Lush, however, has a different approach. Rather than screening ingredients, they actively boycott entire companies that conduct animal testing, and if a company makes a commitment to cease the practice, they will buy from them. In this way they can immediately reward companies that change their practices in a positive way, hopefully helping to drive positive change throughout the sector.

An alternative to a fixed cut off date is a ‘rolling rule’, often five years. This means that companies won’t use ingredients that have been tested on animals within that time. This is seen as less effective, and companies with this policy lose half a mark in our Animal Testing column.





We have recently adjusted our ratings system slightly to reward companies that are vegetarian in a sector where this is not the norm, by giving them a positive half mark in the Company Ethos category.

Perhaps surprisingly, this includes the cosmetics sector, as many companies use animal fats in their products. Most of the vegetarian companies in this report only use dairy, eggs or ingredients derived from bees in a few of the products that they produce.





Much of the environmental impact of shampoo comes from its disposable packaging, and some companies have policies in place to address this.

When the Body Shop was sold to L’Oréal (see company profile page), many a dismayed customer complained that they could no longer return their used plastic bottles to the shops. Lush invites customers to return their black pots, and have also produced a range of solid shampoo bars which don’t require packaging. It says that this also negates the need for lots of water in the product formulation, thereby reducing water usage and the emissions generated from the transportation of heavier products.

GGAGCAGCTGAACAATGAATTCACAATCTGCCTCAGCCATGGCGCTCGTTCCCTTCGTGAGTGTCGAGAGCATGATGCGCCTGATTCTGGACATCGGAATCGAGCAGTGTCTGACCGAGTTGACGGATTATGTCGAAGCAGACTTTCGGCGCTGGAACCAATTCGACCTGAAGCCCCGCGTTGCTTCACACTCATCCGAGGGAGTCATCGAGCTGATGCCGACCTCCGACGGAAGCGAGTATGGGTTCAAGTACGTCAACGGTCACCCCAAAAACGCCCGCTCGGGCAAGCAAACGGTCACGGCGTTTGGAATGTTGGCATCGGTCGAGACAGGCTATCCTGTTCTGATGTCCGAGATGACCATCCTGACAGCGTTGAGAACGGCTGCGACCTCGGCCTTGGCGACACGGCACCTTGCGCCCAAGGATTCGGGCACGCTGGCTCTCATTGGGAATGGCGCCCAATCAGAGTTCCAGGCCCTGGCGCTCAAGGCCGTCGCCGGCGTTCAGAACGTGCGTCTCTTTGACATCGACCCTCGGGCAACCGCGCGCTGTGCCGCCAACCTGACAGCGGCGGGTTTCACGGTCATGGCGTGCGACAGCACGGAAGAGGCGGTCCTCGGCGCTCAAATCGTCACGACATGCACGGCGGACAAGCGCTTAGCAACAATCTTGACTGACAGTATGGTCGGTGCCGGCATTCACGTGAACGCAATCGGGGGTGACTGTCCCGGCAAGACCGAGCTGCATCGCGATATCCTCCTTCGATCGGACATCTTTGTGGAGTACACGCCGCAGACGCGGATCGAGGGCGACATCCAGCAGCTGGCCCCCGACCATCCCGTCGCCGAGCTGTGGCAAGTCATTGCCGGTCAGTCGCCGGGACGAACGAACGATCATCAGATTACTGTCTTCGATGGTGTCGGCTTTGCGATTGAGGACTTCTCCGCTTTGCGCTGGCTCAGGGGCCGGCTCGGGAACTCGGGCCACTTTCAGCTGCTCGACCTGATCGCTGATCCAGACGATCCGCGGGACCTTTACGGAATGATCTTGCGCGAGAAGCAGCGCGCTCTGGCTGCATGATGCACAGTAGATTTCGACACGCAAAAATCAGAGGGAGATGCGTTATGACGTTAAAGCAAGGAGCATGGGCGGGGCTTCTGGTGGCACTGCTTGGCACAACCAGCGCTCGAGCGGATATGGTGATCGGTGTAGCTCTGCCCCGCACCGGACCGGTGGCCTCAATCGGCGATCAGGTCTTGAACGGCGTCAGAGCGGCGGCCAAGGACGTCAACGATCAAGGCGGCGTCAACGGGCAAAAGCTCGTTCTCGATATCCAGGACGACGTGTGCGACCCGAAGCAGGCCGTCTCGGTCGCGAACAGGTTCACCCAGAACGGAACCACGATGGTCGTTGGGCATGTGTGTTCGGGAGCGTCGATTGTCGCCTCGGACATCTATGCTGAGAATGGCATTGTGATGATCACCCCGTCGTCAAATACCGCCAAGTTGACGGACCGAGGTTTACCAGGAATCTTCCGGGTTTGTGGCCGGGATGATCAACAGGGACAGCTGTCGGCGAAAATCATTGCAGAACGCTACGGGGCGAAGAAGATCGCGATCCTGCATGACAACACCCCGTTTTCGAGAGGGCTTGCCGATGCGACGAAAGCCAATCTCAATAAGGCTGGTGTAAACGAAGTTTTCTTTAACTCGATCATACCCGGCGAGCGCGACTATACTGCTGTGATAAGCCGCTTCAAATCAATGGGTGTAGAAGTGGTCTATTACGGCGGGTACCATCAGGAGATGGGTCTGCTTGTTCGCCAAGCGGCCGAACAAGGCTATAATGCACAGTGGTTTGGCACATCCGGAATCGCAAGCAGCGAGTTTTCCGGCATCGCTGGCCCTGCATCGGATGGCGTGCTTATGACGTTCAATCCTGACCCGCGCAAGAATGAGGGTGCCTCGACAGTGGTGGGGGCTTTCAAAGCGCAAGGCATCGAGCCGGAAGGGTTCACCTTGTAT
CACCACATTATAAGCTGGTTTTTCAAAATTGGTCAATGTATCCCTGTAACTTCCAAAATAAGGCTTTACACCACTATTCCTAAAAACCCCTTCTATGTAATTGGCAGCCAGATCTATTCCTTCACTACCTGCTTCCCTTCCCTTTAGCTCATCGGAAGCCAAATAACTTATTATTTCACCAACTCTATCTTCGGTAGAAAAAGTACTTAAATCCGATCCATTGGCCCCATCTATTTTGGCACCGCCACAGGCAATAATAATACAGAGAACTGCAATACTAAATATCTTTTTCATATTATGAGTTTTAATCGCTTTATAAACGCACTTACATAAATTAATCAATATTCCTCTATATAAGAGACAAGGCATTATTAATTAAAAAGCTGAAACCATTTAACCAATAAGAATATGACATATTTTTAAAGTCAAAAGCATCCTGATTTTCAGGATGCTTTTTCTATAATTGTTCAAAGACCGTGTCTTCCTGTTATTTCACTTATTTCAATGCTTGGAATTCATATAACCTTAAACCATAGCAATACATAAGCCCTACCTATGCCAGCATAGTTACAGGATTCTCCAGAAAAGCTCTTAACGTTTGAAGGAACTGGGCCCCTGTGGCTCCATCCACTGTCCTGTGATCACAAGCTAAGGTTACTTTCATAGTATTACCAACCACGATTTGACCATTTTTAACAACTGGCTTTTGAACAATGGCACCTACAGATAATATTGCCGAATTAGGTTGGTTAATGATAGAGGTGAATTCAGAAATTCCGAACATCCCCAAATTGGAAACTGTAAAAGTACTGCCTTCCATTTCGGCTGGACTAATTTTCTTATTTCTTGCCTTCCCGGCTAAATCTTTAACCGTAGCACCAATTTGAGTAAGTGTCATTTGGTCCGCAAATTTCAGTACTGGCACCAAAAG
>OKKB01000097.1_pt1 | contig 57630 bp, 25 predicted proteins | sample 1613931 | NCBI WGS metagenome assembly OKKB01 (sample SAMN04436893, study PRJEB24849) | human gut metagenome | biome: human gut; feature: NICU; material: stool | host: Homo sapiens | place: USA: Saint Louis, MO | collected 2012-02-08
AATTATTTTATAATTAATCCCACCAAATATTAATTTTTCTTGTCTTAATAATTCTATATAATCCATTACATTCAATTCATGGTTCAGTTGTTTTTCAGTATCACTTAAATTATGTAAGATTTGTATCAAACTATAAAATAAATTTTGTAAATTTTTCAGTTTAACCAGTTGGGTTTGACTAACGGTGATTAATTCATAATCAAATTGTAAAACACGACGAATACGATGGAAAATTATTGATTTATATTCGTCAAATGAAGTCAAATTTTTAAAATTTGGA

Scottish company Caurnie has a policy of minimal packaging and offers a refill service at Farmers’ Markets with 50 pence off the cost of £5.50 bottle of shampoo if an old bottle is returned. Many of the companies in this product guide state that their plastic bottles are ‘recyclable’.




Going ‘No-Poo’


Stories of people weaning their hair off shampoo abound on the internet, and there are plenty of suggestions for alternatives. One of the most popular is a mix of baking soda with water, followed by apple cider vinegar as an alternative to conditioner. 

People with hair tending towards the frizzy side seem to have particularly felt the benefits to the look and feel of their locks, with their hair’s natural oils proving to be a much more manageable conditioning agent. Common experiences suggest that it takes a bit of time for the hair to adjust, but once this has happened, the results seem to be overwhelmingly positive.